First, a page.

Wednesday, 30 November 2022
Creating a computer in the cloud is easy, securing it is not. The general approach is to block all inbound access to all ports except the ones that your webserver and
sshd are running on. This approach can get you quite far, but you’re still going to have lots of requests from bad actors trying to find a way in. Tools exist to help you by monitoring auth logs and applying filters, but they’re reactive, and have limited utility as a preventative measure.
Instead, let’s just block off the
sshd port too. But how do we log in if
sshd isn’t visible? Enter Tailscale. Here’s the general idea: install the Tailscale daemon on the machine in question. This lets you access it directly (and securely) from all other machines that you’ve installed Tailscale on.
Quick note: I don’t work for Tailscale and have no real affiliation. Just a happy user.
Start by installing and logging into Tailscale on your main dev machine. You should have a Tailscale icon in your menubar, and it should say you’re Connected.
Once that’s done, let’s do the same thing on the server:
# 1. Install Tailscale # Granular instructions here: https://tailscale.com/kb/1031/install-linux/ $ curl -fsSL https://tailscale.com/install.sh | sh # 2. Start Tailscale $ sudo tailscale up # 3. Look for other machines in your Tailscale network # (You should see your main dev machine here) $ tailscale status 100.100.100.100 formulate.dev [email protected] linux - 100.100.100.101 nudges.fyi [email protected] linux - 100.100.100.102 m1-mba [email protected] macOS active; direct 22.214.171.124:41641, tx 11464 rx 12760 100.100.100.103 tims-iphone [email protected] iOS offline # 4. Find the server's Tailscale IP address $ tailscale ip -4 100.100.100.100
Now from your dev machine, try SSH-ing to the server. Make sure Tailscale is running!
# Use the Tailscale IP $ ssh 100.100.100.100 uptime 12:46:44 up 28 days, 15:57, 2 users, load average: 0.15, 0.05, 0.01 # Or hostname (this requires MagicDNS: https://tailscale.com/kb/1081/magicdns) $ ssh formulate.dev 'uname -a' Linux nudges 5.10.0-11-amd64 #1 SMP Debian 5.10.92-1 (2022-01-18) x86_64 GNU/Linux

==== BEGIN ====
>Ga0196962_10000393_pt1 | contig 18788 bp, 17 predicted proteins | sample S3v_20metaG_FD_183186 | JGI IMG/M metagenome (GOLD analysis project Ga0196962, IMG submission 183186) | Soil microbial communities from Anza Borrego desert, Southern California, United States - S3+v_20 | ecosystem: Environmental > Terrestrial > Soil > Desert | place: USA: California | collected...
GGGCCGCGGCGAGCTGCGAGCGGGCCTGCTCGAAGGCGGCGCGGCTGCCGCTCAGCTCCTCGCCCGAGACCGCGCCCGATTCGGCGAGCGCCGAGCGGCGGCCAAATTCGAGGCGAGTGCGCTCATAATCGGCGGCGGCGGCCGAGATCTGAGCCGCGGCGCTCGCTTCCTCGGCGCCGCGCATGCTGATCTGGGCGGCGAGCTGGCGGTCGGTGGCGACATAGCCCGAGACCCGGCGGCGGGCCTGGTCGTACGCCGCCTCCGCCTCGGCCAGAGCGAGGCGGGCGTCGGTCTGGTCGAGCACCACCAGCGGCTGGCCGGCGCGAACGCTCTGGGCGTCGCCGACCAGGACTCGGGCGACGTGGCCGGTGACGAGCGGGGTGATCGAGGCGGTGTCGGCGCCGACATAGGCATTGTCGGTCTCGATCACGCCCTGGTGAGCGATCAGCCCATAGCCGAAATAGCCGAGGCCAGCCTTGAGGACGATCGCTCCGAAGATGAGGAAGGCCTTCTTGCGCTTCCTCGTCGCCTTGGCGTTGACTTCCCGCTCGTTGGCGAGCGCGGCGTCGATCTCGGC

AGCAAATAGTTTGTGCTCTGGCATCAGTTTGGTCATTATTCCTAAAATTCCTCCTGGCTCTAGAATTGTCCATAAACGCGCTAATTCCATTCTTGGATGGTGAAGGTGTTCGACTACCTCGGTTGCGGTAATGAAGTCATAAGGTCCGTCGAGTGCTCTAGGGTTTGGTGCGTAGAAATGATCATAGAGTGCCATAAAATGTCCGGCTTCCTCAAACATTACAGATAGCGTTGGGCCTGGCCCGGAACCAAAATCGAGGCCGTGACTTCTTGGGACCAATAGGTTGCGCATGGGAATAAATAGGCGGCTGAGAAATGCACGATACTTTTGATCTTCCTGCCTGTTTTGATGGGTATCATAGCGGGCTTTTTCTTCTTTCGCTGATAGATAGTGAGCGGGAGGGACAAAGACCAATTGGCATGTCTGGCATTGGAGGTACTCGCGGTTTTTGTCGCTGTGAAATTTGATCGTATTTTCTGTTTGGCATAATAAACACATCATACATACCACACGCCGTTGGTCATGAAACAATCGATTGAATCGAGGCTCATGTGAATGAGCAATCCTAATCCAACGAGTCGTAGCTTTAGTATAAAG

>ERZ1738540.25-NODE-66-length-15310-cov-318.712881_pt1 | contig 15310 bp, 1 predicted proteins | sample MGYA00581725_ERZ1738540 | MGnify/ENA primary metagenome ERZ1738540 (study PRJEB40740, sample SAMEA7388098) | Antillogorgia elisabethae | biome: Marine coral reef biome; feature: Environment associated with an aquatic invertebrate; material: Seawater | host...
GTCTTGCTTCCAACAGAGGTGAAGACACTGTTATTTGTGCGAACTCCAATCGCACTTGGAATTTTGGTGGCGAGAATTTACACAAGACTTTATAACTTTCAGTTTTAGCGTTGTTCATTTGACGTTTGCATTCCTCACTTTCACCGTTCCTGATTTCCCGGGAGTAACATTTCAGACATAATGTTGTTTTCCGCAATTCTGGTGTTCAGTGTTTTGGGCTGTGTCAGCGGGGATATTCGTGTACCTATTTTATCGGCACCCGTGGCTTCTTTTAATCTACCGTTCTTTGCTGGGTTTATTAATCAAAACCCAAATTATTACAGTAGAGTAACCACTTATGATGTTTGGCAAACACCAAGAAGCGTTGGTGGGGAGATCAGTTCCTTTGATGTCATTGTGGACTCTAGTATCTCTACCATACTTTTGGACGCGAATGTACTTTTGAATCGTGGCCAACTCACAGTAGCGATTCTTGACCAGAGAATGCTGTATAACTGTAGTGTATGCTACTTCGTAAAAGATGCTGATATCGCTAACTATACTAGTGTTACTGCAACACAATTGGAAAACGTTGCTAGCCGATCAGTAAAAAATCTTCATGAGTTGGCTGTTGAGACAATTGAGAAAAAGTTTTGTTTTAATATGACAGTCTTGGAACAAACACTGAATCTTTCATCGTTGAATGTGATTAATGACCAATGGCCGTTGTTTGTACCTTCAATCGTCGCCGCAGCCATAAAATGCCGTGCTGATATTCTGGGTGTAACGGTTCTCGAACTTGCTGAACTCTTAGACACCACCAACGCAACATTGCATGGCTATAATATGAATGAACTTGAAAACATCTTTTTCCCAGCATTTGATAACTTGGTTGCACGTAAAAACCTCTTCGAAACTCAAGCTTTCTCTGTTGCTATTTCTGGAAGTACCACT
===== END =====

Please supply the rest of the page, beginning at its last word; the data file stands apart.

Now for the fun part!
sshd is accessible via the Tailscale IP, so you can disallow access via the regular public IP without losing access to the server. To start, let’s install a firewall:
$ sudo apt update $ sudo apt install ufw
We can’t enable
ufw yet because it defaults to disallowing all incoming connections, which would lock us out. Let’s first allow all connections via the Tailscale interface:
$ sudo ufw allow in on tailscale0
And then turn on the firewall:
$ sudo ufw enable
At this point you should be able to SSH in with your server’s Tailscale IP address but not its public IP address. Problem solved!
There’s one other thing you’ll have to do to avoid being locked out of your server. Tailscale periodically expires client keys and requires manual reauthentication. If this happens on your server you’ll be locked out, because you can’t get in to reauth.
Make sure you disable key expiry for all servers you’ve set up this way.
Finally, poke holes in your firewall for legitimate incoming traffic. For example, you may want to allow traffic on port 443 solely from Cloudflare IP addresses:
curl https://www.cloudflare.com/ips-v4 > /tmp/ipv4 curl https://www.cloudflare.com/ips-v6 > /tmp/ipv6 for cfip in `cat /tmp/ipv4`; do ufw allow proto tcp from "$cfip" to any port 443; done for cfip in `cat /tmp/ipv6`; do ufw allow proto tcp from "$cfip" to any port 443; done
Finally, your firewall will look something like this:
$ ufw status Status: active To Action From -- ------ ---- Anywhere on tailscale0 ALLOW Anywhere 443/tcp ALLOW 126.96.36.199/20 443/tcp ALLOW 188.8.131.52/22 443/tcp ALLOW 184.108.40.206/22 443/tcp ALLOW 220.127.116.11/22 443/tcp ALLOW 18.104.22.168/18 443/tcp ALLOW 22.214.171.124/18 443/tcp ALLOW 126.96.36.199/20 443/tcp ALLOW 188.8.131.52/20 443/tcp ALLOW 184.108.40.206/22 443/tcp ALLOW 220.127.116.11/17 443/tcp ALLOW 18.104.22.168/15 443/tcp ALLOW 22.214.171.124/13 443/tcp ALLOW 126.96.36.199/14 443/tcp ALLOW 188.8.131.52/13 443/tcp ALLOW 184.108.40.206/22 Anywhere (v6) on tailscale0 ALLOW Anywhere (v6) 443/tcp (v6) ALLOW 2400:cb00::/32 443/tcp (v6) ALLOW 2606:4700::/32 443/tcp (v6) ALLOW 2803:f800::/32 443/tcp (v6) ALLOW 2405:b500::/32 443/tcp (v6) ALLOW 2405:8100::/32 443/tcp (v6) ALLOW 2a06:98c0::/29 443/tcp (v6) ALLOW 2c0f:f248::/32
Finally, let’s make sure this works (I’ve hidden my server’s actual Tailscale and public IP addresses behind the
ssh.formulate.dev hostnames respectively):
This is a great way to quickly and reliably secure personal servers without the hassle of maintaining something like fail2ban. You can even block off all non-Tailscale access if you want to host something for yourself – you can’t really beat that for security!